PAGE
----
Paying the Price: What Causes Healthcare-Associated Infections and How They Are ContractedHealthcare-associated infections (HAIs) are a growing concern for everyone impacted within the field of healthcare — both patients and providers. The Centers for Disease Control and Prevention believes that every day, one in 20 patients will contract an HAI. Equally disturbing, the economic burden of HAIs is suspected to reach over $30 billion a year.

Hospitals are the perfect environment for infections to manifest. Being isolated in a small area, day after day, with many other people who also have suppressed immune systems, understandably leaves patients highly susceptible to infection.

There are a number of patient safety networks and associations who have joined forces to improve infection control and lower the number of patients who contract these conditions.

Methicillin-resistant Staphylococcus aureus (MRSA) infections, norovirus, and Escherichi colithese are just some of the better-known bacteria and viruses responsible for HAIs, according to Beckers Hospital Review.

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A Look Inside the Expanding Landscape of HAIs

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Health care-associated infections (HAIs) are infections that patients acquire while receiving treatment for medical or surgical conditions, and many HAIs are preventable. HAIs can occur in a number of health care facilities, such as acute care hospitals, ambulatory surgical centers, outpatient care e.g. physicians’ offices and clinics, dialysis treatment facilities, and long-term care facilities e.g. rehabilitation centers and nursing homes. HAIs can be caused by bacteria, fungi, viruses, or other pathogens.

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How to Integrate Value-Based Care into Your Practice

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Transitioning from the traditional volume-based to value-based payment and care delivery models in health care has been one of the most significant industry-wide efforts during recent years. However, the speed of adapting this new model has been slow. For instance, in a 2016 survey of executives at provider organizations, 94 percent indicated that they are on the path to value-based care, but only 27 percent have finished pilots or are in the process of implementation.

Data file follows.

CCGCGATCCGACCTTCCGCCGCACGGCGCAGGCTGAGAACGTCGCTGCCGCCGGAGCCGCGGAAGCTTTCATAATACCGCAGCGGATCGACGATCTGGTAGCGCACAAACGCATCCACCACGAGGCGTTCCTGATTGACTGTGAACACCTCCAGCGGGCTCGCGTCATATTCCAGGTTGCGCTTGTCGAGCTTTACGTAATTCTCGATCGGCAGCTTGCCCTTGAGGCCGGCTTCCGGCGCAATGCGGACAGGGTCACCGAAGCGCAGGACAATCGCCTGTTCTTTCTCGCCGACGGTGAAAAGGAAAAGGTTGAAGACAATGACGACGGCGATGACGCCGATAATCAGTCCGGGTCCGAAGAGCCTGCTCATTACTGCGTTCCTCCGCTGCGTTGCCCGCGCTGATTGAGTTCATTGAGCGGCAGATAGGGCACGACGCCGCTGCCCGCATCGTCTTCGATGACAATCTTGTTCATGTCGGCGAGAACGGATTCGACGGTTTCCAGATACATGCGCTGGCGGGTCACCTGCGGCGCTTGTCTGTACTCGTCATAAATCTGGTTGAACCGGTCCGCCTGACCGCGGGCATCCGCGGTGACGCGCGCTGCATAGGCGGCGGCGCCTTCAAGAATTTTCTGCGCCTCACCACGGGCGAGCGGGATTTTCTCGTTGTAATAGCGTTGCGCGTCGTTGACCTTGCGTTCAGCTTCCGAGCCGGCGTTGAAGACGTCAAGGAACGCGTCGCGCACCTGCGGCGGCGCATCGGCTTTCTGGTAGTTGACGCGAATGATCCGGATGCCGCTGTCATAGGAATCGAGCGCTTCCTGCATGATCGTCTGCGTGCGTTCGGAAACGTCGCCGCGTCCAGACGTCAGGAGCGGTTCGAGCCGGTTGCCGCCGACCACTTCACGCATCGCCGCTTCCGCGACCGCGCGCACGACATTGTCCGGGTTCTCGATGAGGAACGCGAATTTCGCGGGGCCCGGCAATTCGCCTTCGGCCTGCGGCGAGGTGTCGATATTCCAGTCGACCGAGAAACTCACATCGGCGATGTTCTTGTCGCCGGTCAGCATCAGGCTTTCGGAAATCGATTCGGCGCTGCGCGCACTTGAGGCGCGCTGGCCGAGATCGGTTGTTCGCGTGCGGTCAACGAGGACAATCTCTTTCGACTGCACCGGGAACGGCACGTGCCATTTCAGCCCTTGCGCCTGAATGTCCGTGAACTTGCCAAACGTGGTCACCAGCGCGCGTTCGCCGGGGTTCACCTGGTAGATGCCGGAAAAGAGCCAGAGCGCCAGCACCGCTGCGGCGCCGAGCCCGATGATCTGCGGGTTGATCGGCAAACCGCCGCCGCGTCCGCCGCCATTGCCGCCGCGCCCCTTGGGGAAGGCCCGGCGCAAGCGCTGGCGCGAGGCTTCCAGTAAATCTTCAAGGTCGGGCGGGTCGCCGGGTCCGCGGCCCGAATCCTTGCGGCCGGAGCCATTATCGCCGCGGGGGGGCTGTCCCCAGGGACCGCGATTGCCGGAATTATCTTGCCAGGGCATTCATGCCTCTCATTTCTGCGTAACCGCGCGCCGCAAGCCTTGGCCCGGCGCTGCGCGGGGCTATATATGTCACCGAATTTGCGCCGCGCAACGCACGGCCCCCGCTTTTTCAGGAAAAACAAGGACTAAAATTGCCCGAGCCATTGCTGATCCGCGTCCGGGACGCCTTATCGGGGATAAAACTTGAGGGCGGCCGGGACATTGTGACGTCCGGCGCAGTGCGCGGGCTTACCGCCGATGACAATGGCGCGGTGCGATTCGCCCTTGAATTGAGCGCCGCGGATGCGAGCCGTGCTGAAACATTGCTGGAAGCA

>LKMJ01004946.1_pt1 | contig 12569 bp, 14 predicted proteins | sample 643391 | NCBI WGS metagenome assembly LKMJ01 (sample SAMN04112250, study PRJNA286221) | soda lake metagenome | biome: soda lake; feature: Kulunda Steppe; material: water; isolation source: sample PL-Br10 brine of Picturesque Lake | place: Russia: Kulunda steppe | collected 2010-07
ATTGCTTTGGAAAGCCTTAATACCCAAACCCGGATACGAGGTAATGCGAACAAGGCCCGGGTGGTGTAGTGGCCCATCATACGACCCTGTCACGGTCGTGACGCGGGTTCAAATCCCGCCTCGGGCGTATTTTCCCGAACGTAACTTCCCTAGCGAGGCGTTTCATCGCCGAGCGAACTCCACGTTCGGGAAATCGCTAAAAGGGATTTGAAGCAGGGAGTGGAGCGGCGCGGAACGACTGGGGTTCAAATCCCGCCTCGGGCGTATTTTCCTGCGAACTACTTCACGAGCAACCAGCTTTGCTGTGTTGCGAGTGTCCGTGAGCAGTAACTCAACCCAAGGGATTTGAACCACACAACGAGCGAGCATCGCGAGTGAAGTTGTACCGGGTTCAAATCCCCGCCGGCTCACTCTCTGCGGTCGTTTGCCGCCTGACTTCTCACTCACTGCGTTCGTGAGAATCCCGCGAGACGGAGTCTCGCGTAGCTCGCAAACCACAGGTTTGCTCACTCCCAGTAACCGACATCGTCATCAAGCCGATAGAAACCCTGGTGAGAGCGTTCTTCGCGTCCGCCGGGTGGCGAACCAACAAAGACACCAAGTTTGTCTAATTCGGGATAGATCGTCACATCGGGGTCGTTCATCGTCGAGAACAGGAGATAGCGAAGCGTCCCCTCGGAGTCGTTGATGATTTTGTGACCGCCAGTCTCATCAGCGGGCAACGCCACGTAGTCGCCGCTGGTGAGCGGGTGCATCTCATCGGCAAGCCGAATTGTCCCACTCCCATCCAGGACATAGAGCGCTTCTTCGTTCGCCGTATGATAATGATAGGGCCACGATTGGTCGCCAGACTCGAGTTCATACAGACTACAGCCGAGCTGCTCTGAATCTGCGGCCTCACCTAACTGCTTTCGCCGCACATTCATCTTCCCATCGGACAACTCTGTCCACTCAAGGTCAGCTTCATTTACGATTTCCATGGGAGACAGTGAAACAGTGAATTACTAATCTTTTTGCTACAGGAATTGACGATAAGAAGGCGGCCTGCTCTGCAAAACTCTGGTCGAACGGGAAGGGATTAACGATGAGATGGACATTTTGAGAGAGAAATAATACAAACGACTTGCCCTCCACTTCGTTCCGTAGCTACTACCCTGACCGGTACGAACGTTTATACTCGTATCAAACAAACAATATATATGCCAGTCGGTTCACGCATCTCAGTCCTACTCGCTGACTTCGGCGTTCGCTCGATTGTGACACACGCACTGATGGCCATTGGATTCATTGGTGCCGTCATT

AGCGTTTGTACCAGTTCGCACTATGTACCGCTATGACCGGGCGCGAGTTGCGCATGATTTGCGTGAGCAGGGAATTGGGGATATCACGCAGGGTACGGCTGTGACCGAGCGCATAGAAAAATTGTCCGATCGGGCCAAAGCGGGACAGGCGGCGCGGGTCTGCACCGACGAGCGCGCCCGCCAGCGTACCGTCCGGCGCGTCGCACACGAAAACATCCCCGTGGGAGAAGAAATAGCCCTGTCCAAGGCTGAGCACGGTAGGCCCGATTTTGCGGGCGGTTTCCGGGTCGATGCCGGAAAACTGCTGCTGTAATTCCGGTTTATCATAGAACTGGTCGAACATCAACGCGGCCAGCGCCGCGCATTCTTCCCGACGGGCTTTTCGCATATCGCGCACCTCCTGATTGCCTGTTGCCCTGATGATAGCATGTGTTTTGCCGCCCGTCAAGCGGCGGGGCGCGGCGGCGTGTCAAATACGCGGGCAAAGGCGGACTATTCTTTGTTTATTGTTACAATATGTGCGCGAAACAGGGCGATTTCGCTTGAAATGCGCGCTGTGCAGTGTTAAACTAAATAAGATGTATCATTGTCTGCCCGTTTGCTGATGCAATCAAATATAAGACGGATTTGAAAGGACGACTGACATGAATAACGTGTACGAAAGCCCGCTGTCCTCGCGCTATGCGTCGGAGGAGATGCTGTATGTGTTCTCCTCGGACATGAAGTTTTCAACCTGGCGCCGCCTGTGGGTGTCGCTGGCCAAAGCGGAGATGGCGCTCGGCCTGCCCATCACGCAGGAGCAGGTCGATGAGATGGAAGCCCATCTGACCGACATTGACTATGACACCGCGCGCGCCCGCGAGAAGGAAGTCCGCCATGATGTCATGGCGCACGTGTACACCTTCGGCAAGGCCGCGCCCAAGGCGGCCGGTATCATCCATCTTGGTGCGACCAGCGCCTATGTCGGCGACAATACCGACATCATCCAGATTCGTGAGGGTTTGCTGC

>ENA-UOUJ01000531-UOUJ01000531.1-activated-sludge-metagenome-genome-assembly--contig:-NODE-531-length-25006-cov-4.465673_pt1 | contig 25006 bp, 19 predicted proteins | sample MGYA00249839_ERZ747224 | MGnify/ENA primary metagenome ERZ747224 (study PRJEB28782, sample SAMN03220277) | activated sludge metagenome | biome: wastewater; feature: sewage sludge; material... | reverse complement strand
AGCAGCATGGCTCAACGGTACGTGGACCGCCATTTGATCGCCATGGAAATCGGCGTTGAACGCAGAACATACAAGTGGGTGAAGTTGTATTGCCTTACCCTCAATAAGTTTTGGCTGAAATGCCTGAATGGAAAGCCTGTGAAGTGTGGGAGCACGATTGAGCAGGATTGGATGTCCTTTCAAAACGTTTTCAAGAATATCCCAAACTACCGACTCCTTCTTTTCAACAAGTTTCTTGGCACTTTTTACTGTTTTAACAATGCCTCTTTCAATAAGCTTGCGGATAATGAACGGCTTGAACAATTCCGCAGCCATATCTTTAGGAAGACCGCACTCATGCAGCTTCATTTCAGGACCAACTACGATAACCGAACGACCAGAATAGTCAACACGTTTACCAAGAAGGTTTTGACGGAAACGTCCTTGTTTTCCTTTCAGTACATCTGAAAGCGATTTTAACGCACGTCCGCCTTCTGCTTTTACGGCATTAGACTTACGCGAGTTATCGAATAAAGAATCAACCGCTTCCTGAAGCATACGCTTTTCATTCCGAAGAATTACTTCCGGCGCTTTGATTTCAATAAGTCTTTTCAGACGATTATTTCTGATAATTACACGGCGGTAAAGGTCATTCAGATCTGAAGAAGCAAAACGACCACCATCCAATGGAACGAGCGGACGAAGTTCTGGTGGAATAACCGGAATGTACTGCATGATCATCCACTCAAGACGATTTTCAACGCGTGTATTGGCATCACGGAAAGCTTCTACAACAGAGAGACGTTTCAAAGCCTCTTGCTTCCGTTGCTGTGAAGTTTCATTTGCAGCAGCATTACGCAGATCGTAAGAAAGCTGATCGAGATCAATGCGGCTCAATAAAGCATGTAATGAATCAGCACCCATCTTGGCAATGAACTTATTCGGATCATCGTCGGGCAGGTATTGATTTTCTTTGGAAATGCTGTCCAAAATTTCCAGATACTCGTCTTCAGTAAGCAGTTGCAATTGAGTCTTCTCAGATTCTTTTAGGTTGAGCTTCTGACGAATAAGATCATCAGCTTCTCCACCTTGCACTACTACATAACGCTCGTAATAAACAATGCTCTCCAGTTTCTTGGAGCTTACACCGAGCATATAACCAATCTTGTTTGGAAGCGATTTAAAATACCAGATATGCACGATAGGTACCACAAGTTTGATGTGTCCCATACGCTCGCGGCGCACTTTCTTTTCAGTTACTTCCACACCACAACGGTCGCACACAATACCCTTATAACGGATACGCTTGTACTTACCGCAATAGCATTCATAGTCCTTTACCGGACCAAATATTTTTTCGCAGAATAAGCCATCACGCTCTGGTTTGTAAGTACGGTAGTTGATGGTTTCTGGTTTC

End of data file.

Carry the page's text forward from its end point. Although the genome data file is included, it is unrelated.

Physicians play a substantial role in delivering value-based care so it is certainly worth investing time and energy to understand how they can help move the organization in the right direction.

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Outpatient is the Future of Total Joint Replacement

Ambulatory Surgery Centers are Paving the Way

Outpatient is the Future of Total Joint Replacement

 

Elective outpatient hip and knee replacements increased by 47 percent from 2012 to 2015, according to a study by Sg2. This insight is an early indicator that total joint replacements (TJR) are becoming more common in the Ambulatory Surgery Center (ASC) setting as a higher number of surgeons become experts on minimally invasive technology and pain management techniques for outpatient procedures.

Total joint surgeries moving toward outpatient can also be attributed to:

  • The transition to value-based care since ASCs are a high quality, low cost option
  • Insurance companies are more willing to cover outpatient TJRs
  • Studies show that patients who fit a particular criteria can achieve desired results in the outpatient setting

In this month’s newsletter, we’re peeling back the TJR outpatient trends, cost analysis, and how ASCs are taking a driver’s seat in the total joint arena.

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ASCs Bring Extra Value in Value-Based Care

Value-Based Care

Value-based healthcare is a delivery model in which providers are compensated based on patient health outcomes. Under value-based care agreements, providers (including hospitals and physicians) are recognized for helping patients improve their health, reduce the ramifications and incidence of chronic disease, and live a healthier lifestyle in an evidence-based process.

Value-based care is different from a traditional fee-for-service (FFS) approach. FFS providers are paid based on the amount of healthcare services they deliver. The “value” in value-based healthcare is derived from measuring health outcomes against the cost of delivering the outcomes.

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#AskAuxo: Medical Equipment Maintenance Q&A

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All month long, we have been focused on the importance of medical equipment maintenance. For this #ASKAuxo blog post, we wanted to dig a little bit deeper. We asked an expert about the fundamentals of proactively keeping equipment fully functional and reliable.